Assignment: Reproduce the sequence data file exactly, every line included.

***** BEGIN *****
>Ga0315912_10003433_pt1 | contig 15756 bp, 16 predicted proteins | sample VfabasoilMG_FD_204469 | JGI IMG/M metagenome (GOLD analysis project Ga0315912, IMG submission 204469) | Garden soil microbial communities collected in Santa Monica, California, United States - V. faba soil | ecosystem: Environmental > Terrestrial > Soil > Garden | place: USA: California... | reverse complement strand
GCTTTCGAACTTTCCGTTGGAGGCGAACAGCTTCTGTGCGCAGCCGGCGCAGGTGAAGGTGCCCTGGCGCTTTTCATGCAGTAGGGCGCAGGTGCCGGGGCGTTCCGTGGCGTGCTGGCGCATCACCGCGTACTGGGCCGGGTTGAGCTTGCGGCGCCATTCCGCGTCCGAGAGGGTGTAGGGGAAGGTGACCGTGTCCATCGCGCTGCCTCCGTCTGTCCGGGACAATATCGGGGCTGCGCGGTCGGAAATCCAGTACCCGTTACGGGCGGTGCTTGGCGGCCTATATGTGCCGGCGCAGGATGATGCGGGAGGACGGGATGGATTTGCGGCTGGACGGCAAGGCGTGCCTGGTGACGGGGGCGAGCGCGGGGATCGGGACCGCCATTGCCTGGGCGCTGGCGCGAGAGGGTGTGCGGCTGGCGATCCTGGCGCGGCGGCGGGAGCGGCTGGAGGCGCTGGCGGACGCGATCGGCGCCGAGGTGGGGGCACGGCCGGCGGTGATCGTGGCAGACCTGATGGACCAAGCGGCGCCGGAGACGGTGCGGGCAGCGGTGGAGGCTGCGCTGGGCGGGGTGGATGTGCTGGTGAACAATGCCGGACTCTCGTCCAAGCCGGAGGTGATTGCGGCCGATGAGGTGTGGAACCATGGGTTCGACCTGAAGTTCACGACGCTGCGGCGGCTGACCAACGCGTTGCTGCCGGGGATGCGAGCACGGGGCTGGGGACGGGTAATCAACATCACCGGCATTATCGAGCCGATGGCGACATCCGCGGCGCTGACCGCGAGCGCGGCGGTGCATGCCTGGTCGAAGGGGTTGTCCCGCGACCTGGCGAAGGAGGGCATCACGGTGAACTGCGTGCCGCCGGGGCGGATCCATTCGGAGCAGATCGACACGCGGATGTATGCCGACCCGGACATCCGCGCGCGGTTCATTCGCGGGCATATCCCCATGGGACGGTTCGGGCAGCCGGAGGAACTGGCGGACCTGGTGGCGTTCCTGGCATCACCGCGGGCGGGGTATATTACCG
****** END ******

>Ga0315912_10003433_pt1 | contig 15756 bp, 16 predicted proteins | sample VfabasoilMG_FD_204469 | JGI IMG/M metagenome (GOLD analysis project Ga0315912, IMG submission 204469) | Garden soil microbial communities collected in Santa Monica, California, United States - V. faba soil | ecosystem: Environmental > Terrestrial > Soil > Garden | place: USA: California... | reverse complement strand
GCTTTCGAACTTTCCGTTGGAGGCGAACAGCTTCTGTGCGCAGCCGGCGCAGGTGAAGGTGCCCTGGCGCTTTTCATGCAGTAGGGCGCAGGTGCCGGGGCGTTCCGTGGCGTGCTGGCGCATCACCGCGTACTGGGCCGGGTTGAGCTTGCGGCGCCATTCCGCGTCCGAGAGGGTGTAGGGGAAGGTGACCGTGTCCATCGCGCTGCCTCCGTCTGTCCGGGACAATATCGGGGCTGCGCGGTCGGAAATCCAGTACCCGTTACGGGCGGTGCTTGGCGGCCTATATGTGCCGGCGCAGGATGATGCGGGAGGACGGGATGGATTTGCGGCTGGACGGCAAGGCGTGCCTGGTGACGGGGGCGAGCGCGGGGATCGGGACCGCCATTGCCTGGGCGCTGGCGCGAGAGGGTGTGCGGCTGGCGATCCTGGCGCGGCGGCGGGAGCGGCTGGAGGCGCTGGCGGACGCGATCGGCGCCGAGGTGGGGGCACGGCCGGCGGTGATCGTGGCAGACCTGATGGACCAAGCGGCGCCGGAGACGGTGCGGGCAGCGGTGGAGGCTGCGCTGGGCGGGGTGGATGTGCTGGTGAACAATGCCGGACTCTCGTCCAAGCCGGAGGTGATTGCGGCCGATGAGGTGTGGAACCATGGGTTCGACCTGAAGTTCACGACGCTGCGGCGGCTGACCAACGCGTTGCTGCCGGGGATGCGAGCACGGGGCTGGGGACGGGTAATCAACATCACCGGCATTATCGAGCCGATGGCGACATCCGCGGCGCTGACCGCGAGCGCGGCGGTGCATGCCTGGTCGAAGGGGTTGTCCCGCGACCTGGCGAAGGAGGGCATCACGGTGAACTGCGTGCCGCCGGGGCGGATCCATTCGGAGCAGATCGACACGCGGATGTATGCCGACCCGGACATCCGCGCGCGGTTCATTCGCGGGCATATCCCCATGGGACGGTTCGGGCAGCCGGAGGAACTGGCGGACCTGGTGGCGTTCCTGGCATCACCGCGGGCGGGGTATATTACCG